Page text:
Home Culture Comics ‘F.A.R.M System’ Comic Review

‘F.A.R.M System’ Comic Review

The Top Shelf Graphic Novel combines Baseball's talent development system with superheroes.

The Cover of Page One. PC: Top Shelf/IDW


Ever wonder where superheroes come from? 

Not the part where they mutate, or get bitten by radioactive insects, or even, stand too close to a gamma bomb, but rather, that next part. Like how to fight against enemies or work as a team? A dose of spider venom doesn’t impart self-defense skills. And so, unless you’re a Batman with a spare billion to travel the world and learn martial arts, what’s a young person with fantastic powers supposed to do?

Well, in the new comic from Rich Koslowski, you join the F.A.R.M. System. 

Modeled after the farm teams of major league baseball, the F.A.R.M System (Free Agent Recruit Management) recruits young superheroes, trains them, and places them with big time super squads (For a commission, of course).

It’s an intriguing premise in that The Avengers can’t just put up a LinkedIn ad if they need a replacement to fill in for Hawkeye. It’s also interesting to think about what would happen if, say, the Justice League and the X-Men got into a bidding war for a prize recruit. And imagine a Scott Boras type playing both sides to get the best possible contract and commission. 

There’s a lot of room to explore in this idea – How do they find recruits? How do the contracts work? What are their jobs like with the professional teams? – and this comic covers a lot, especially in regards to the exploitation of these recruits. However, I felt like it was only skimming the surface in parts.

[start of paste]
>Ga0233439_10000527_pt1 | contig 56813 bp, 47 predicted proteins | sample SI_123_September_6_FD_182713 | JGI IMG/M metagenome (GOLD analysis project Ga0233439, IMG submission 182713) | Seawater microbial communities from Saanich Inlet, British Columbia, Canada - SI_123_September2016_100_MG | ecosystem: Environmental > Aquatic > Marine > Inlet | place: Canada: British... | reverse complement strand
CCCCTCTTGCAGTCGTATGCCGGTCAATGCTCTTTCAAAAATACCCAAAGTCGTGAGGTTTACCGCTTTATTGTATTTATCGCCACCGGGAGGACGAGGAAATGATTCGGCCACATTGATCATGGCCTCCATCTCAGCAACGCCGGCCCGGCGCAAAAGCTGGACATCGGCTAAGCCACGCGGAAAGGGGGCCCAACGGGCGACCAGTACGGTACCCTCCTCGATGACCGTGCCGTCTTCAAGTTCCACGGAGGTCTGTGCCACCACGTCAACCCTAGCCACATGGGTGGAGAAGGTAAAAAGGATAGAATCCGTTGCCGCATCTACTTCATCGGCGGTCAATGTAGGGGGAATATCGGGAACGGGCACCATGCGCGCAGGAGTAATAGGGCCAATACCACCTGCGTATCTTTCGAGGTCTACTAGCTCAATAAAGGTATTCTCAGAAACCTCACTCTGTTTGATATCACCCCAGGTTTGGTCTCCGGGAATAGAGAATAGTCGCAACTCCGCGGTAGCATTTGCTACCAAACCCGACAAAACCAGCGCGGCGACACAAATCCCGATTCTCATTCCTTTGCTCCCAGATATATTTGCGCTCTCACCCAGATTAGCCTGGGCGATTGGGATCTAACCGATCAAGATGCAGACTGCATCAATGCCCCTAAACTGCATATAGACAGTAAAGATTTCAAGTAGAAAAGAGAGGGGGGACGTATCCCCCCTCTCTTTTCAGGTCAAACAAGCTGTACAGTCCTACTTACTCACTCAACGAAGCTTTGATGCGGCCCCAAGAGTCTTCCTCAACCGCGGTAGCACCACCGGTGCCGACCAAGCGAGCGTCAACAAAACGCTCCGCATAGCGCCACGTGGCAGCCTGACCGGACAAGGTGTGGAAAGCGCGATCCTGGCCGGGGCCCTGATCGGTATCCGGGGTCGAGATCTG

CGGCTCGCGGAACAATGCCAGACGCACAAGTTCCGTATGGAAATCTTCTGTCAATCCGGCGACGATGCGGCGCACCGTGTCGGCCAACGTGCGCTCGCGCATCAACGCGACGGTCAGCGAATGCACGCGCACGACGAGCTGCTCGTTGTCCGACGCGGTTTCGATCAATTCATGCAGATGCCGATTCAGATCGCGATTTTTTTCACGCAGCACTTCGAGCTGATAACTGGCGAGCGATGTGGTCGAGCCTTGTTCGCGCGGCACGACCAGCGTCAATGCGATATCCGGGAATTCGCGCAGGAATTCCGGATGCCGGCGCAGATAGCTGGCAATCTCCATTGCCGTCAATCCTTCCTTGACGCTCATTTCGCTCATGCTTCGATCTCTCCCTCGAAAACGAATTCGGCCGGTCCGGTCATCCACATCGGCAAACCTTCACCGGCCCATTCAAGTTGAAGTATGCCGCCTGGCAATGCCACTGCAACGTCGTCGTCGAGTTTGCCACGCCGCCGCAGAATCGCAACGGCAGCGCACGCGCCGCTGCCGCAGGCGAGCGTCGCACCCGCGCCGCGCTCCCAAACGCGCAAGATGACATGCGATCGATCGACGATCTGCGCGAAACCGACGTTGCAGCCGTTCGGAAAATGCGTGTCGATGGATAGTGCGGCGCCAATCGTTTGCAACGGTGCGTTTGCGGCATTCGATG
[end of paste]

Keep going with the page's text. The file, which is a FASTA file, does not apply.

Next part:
The story covers a couple of main tracks. There’s the Gymnast, the first ever hero recruited by Alexander Ellison to his system despite his having no super abilities aside from sheer determination and will.  He’s at the end of the line, having failed to hook on with any super team and is now on the wrong side of 40. There’s a brand new recruit, who is the entry point to seeing the farm in action, with super powers that are apparently both awesome and yet not defined. And then there are other prospects giving Ellison headaches. The Grind has disappeared right before he was supposed to start a new contract, which could cost Ellison a fortune. 

That’s a lot to cover in 160 pages, and some of it gets quite short shrift. The Grind mystery, in particular, doesn’t seem to be at all connected to the rest of the book until it suddenly is. The New Kid’s (that’s his name) journey into training camp doesn’t have a ton of weight.  It all feels very episodic and a bit disjointed, and there are points that feel like they should be parody, but doesn’t commit to it. For example, one super team is called the Revengers… but is also a world where the X-Men and Wolverine exist. 

There are also a ton of characters, like Channel who can talk to the dead, and Brixx, who is an analogue for The Thing, and many, many more. The problem is, with dozens of heroes, most of them get barely more than a cursory mention. 

There are also some very moving sections here. Diving into the Gymnast’s past and all the sacrifices he made to pursue his dream is heartbreaking. And there’s a short vignette with an older hero named Bullet Prof (not Proof) that really gets to you. And the panel layouts are inventive and used very cleverly. 

Overall, there are some interesting ideas here, but I don’t think they get fleshed out enough. If you are a fan of the behind the scenes mechanics of the superhero world, it’s worth checking out.

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